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NICE to recommend GPs use breath tests to help diagnose and manage asthma

GPs are to be encouraged to use nitric oxide breath tests to help diagnose and manage asthma, under plans unveiled in new draft guidance from NICE.

The proposed diagnostic guidance recommends testing exhaled nitric oxide concentrations – or fractional exhaled nitric oxide (FeNO) – along with other clinical tests, to help confirm a diagnosis of eosinophilic asthma in both children and adults.

The guidance also recommends FeNO testing to help guide asthma management in patients who remain symptomatic despite taking inhaled corticosteroids (ICS), on the basis it could help doctors to check whether patients are adhering to treatment and reduce their risk of exacerbations.

NICE said achieving an accurate diagnosis of asthma is often complicated and can take many years, and that FeNO testing ‘improved the accuracy of diagnosis when used in addition to other tests’, although it cautions the test is only suitable for ‘ruling in’ rather than excluding asthma.

The guidance specifically advises FeNO testing ‘as an option to help with diagnosing asthma in adults and children who, after initial clinical examination, are considered to have an intermediate probability of having asthma (as defined in the British guideline on the management of asthma, 2012) and when bronchodilator reversibility testing is intended’.

The diagnostics advisory committee said measurement of FeNO, along with bronchodilator reversibility testing, can be done in primary care and therefore offers a cost-effective alternative to approaches that require tests to be done in secondary care. 

The committee also agreed FeNO testing is ‘a useful marker to measure whether people use their medicines as agreed with their clinician’ and ‘could be a useful tool for doctors to improve concordance, by which the patient and clinicians make decisions together about their treatment’. Currently, around 30% of patients do not take ICS for asthma control as prescribed.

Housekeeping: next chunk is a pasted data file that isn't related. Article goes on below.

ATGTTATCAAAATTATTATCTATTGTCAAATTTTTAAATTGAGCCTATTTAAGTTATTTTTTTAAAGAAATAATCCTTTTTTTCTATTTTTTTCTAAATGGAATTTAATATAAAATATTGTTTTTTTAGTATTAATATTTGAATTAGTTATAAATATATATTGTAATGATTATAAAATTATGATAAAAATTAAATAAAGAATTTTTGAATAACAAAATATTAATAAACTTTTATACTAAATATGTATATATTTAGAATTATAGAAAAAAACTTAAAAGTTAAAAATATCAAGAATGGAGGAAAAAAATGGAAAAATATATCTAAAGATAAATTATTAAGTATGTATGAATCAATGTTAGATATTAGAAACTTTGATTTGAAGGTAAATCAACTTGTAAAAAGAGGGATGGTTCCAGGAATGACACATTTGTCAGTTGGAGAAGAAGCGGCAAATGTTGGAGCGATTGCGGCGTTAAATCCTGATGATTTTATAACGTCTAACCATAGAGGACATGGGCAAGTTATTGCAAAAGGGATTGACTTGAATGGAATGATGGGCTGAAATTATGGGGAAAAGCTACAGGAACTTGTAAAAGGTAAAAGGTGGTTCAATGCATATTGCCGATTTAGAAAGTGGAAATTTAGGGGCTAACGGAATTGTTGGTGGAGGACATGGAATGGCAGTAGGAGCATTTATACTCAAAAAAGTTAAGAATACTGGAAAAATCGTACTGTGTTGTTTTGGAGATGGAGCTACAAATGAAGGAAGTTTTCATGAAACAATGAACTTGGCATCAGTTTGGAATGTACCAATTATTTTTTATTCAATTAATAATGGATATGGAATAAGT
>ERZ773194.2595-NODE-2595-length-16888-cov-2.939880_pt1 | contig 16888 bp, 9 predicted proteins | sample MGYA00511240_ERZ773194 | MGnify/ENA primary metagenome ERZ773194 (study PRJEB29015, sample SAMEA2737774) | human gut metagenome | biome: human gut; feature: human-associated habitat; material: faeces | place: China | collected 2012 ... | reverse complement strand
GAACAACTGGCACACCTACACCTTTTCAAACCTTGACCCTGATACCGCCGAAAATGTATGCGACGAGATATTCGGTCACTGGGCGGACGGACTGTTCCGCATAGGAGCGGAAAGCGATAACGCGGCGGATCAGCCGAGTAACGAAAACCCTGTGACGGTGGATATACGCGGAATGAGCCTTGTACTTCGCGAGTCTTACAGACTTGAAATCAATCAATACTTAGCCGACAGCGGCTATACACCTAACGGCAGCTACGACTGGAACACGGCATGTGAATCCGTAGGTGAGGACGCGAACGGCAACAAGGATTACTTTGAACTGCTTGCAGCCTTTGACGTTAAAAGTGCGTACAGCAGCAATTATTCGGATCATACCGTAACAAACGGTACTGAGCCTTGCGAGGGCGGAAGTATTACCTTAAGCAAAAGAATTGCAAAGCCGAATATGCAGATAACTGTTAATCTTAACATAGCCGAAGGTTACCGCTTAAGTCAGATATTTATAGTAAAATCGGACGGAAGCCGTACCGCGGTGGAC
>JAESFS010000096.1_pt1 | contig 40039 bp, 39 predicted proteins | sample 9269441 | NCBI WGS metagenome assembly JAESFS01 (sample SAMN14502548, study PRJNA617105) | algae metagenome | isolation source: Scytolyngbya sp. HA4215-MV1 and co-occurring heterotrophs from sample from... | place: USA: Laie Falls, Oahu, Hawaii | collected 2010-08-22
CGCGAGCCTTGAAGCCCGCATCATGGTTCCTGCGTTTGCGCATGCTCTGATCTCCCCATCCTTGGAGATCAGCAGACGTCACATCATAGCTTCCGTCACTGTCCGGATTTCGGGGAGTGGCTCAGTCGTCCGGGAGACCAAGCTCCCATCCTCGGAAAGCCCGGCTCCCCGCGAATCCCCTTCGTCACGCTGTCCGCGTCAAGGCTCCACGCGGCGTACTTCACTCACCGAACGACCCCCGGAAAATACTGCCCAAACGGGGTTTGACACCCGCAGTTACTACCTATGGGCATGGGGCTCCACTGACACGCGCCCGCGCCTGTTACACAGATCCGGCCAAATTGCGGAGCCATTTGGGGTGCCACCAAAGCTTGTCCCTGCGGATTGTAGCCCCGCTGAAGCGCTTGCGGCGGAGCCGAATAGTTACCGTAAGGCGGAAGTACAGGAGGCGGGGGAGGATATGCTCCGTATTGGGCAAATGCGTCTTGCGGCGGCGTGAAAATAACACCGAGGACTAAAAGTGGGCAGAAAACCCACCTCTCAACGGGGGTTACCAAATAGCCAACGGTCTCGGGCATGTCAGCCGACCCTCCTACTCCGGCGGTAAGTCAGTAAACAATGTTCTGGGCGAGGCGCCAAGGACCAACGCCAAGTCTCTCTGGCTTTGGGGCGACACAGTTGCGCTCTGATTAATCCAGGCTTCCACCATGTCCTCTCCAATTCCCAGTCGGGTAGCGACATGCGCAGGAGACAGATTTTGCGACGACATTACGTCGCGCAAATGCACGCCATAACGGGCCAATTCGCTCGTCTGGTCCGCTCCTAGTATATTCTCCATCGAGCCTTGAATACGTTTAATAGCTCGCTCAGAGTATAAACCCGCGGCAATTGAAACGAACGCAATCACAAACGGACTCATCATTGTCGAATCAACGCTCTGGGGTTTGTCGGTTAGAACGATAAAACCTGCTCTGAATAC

However, the committee warned FeNO levels should not be used as a basis for stepping down treatment in patients with well-controlled asthma, because the potential risks of under-treatment outweigh the benefits.

The draft states: ‘The committee concluded that FeNO measurement should not be recommended to help with stepping down ICS use in adults or children whose asthma is well managed.

‘However, it considered FeNO measurement to be cost and clinically effective when used as an option to support symptomatic asthma management in people using inhaled corticosteroids.’

The new advice marks a significant shift on FeNO testing since the most recent British guideline on the management of asthma developed by SIGN experts, which concluded protocols for FeNO testing in diagnosis and monitoring ‘have not been well defined and more work is needed’.  

NICE Draft diagnostic guidance on measuring fractional exhaled nitric oxide concentration in asthma

 

NICE draft diagnostic guidance on breath tests for asthma – key points

 

Recommendations:

1. Fractional exhaled nitric oxide (FeNO) testing is recommended as an option to help with diagnosing asthma in adults and children: